The Transport Workers Union has made a final appeal to the government to intervene to help save Virgin Australia after the business collapsed into administration.
TWU national secretary Michael Kaine said, “There is still time to rescue Virgin and for the federal government to take a bold move to ensure that the Australian economy is ready to bounce back when the crisis abates.”
The union also said that it had been reassured workers will keep their leave entitlements and will continue to receive JobKeeper payments.
In a statement released shortly after news broke of the administration, Kaine said, “We urge the federal government to sit down with the trade unions representing the 16,000 Virgin workers to work out a plan to go before administrators.
“The future of these workers and the options available to the travelling public are the biggest issues facing the government now that Virgin has entered voluntary administration.
“Unions stand ready to work with the government on helping to devise a solution on Virgin’s future to ensure good jobs, a decent reliable service for the public and a return for taxpayers.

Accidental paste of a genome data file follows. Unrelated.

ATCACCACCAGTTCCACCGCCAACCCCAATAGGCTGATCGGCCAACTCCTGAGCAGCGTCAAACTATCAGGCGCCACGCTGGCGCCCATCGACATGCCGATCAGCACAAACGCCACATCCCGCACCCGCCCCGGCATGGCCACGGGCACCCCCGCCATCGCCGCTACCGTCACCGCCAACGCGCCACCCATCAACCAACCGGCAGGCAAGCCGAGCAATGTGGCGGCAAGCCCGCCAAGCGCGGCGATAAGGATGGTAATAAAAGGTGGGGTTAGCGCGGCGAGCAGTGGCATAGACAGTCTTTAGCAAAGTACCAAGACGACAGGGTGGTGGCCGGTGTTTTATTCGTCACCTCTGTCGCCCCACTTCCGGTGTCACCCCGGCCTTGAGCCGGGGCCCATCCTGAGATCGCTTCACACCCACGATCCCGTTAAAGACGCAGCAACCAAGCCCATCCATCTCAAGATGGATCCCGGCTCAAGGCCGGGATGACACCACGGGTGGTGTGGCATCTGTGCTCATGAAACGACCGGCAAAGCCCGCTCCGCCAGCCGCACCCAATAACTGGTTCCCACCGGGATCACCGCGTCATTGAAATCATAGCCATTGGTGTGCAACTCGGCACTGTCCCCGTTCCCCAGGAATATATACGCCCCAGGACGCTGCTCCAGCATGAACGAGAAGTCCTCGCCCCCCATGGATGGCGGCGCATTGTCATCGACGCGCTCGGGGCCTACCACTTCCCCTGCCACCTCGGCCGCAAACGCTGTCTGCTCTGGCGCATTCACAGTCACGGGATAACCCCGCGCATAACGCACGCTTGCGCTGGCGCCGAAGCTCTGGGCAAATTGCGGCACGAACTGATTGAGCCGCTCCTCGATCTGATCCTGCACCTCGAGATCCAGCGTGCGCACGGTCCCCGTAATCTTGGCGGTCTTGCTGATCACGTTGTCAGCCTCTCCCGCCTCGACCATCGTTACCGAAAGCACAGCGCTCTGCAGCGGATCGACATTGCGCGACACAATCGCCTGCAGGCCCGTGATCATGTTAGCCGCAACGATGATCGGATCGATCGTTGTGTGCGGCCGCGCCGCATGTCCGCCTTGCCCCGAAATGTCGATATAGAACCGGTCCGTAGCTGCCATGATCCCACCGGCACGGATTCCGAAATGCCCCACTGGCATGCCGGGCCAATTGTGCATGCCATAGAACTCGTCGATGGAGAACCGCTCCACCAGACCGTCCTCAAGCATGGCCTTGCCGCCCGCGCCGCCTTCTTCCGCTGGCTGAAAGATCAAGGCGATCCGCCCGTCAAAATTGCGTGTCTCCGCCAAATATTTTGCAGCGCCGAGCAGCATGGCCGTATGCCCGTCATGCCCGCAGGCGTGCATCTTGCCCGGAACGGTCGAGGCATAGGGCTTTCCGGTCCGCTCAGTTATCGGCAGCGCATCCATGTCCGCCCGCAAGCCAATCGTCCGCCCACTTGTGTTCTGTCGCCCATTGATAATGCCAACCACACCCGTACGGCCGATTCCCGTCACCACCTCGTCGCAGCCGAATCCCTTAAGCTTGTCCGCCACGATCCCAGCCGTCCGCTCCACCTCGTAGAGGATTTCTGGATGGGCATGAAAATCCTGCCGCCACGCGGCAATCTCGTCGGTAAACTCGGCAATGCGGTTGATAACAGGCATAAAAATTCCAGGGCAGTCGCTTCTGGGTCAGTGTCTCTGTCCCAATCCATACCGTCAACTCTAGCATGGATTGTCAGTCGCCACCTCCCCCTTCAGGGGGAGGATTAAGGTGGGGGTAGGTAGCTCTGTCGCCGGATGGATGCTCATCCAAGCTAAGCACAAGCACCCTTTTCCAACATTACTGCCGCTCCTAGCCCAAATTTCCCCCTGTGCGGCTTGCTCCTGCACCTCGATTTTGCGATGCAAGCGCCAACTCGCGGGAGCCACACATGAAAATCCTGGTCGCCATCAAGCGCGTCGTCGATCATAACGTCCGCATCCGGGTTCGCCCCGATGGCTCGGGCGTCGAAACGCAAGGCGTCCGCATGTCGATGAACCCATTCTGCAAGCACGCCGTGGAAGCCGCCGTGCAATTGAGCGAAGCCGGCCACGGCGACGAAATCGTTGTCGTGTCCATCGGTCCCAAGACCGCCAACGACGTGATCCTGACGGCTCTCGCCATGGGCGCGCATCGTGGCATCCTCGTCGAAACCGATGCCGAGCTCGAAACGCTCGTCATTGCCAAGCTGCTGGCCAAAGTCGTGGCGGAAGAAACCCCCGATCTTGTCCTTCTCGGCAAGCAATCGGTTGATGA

“There is still time to rescue Virgin and for the federalgovernment to take a bold move to ensure that the Australian economy is ready to bounce back when the crisis abates.
“Governments around the world are taking the difficult decisions to protect their economy and jobs and we urge the Australian government to follow suit.”
The union added that it believed the government faces a potential redundancies bill of $800 million if it allows Virgin to collapse.
Earlier, the Labor Party, which had called for the government to buy an equity state in Virgin, slammed Prime Minister Scott Morrison for not doing more to help.
Leader Anthony Albanese said, “What we’re talking about here is the Australian national interest. If 16,000 people directly lose their jobs, that is 16,000 people who are on the Centrelink queue.
“It’s about time that Scott Morrison put aside the ideological blinkers and gave the support that is required.”
Earlier, Virgin Group founder Sir Richard Branson made a similar remark in a video released to staff, arguing that most other national governments had helped airlines.